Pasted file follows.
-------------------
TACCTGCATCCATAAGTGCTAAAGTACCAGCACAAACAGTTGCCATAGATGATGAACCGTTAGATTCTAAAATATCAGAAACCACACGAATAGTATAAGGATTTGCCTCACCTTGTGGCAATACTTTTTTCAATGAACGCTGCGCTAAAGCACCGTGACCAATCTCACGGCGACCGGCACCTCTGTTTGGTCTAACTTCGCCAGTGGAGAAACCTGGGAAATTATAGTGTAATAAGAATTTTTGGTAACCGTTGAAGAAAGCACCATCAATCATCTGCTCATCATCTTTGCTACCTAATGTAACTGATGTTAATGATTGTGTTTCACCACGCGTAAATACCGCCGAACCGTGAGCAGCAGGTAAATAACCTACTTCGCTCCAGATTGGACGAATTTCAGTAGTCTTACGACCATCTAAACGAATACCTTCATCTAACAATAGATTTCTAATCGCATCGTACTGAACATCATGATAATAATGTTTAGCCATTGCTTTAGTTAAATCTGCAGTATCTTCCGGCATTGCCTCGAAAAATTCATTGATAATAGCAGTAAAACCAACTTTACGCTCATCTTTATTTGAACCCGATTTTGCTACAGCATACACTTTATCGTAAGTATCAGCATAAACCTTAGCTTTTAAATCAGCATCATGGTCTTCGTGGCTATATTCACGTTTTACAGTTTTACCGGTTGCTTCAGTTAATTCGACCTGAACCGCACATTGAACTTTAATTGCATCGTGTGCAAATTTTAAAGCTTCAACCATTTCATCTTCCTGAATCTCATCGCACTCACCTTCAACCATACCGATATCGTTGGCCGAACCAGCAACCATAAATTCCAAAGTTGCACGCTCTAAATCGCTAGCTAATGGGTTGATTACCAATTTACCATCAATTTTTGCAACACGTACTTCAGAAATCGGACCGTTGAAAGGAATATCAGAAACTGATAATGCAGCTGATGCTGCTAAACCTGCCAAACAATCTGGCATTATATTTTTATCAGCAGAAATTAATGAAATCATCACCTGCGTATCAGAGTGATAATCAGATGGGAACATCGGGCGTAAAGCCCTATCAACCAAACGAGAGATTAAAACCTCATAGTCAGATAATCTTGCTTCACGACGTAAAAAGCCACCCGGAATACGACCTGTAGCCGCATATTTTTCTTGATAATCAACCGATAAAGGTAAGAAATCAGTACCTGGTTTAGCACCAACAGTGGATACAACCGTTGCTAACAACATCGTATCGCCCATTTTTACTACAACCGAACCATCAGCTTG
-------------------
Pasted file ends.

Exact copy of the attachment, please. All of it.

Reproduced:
TACCTGCATCCATAAGTGCTAAAGTACCAGCACAAACAGTTGCCATAGATGATGAACCGTTAGATTCTAAAATATCAGAAACCACACGAATAGTATAAGGATTTGCCTCACCTTGTGGCAATACTTTTTTCAATGAACGCTGCGCTAAAGCACCGTGACCAATCTCACGGCGACCGGCACCTCTGTTTGGTCTAACTTCGCCAGTGGAGAAACCTGGGAAATTATAGTGTAATAAGAATTTTTGGTAACCGTTGAAGAAAGCACCATCAATCATCTGCTCATCATCTTTGCTACCTAATGTAACTGATGTTAATGATTGTGTTTCACCACGCGTAAATACCGCCGAACCGTGAGCAGCAGGTAAATAACCTACTTCGCTCCAGATTGGACGAATTTCAGTAGTCTTACGACCATCTAAACGAATACCTTCATCTAACAATAGATTTCTAATCGCATCGTACTGAACATCATGATAATAATGTTTAGCCATTGCTTTAGTTAAATCTGCAGTATCTTCCGGCATTGCCTCGAAAAATTCATTGATAATAGCAGTAAAACCAACTTTACGCTCATCTTTATTTGAACCCGATTTTGCTACAGCATACACTTTATCGTAAGTATCAGCATAAACCTTAGCTTTTAAATCAGCATCATGGTCTTCGTGGCTATATTCACGTTTTACAGTTTTACCGGTTGCTTCAGTTAATTCGACCTGAACCGCACATTGAACTTTAATTGCATCGTGTGCAAATTTTAAAGCTTCAACCATTTCATCTTCCTGAATCTCATCGCACTCACCTTCAACCATACCGATATCGTTGGCCGAACCAGCAACCATAAATTCCAAAGTTGCACGCTCTAAATCGCTAGCTAATGGGTTGATTACCAATTTACCATCAATTTTTGCAACACGTACTTCAGAAATCGGACCGTTGAAAGGAATATCAGAAACTGATAATGCAGCTGATGCTGCTAAACCTGCCAAACAATCTGGCATTATATTTTTATCAGCAGAAATTAATGAAATCATCACCTGCGTATCAGAGTGATAATCAGATGGGAACATCGGGCGTAAAGCCCTATCAACCAAACGAGAGATTAAAACCTCATAGTCAGATAATCTTGCTTCACGACGTAAAAAGCCACCCGGAATACGACCTGTAGCCGCATATTTTTCTTGATAATCAACCGATAAAGGTAAGAAATCAGTACCTGGTTTAGCACCAACAGTGGATACAACCGTTGCTAACAACATCGTATCGCCCATTTTTACTACAACCGAACCATCAGCTTG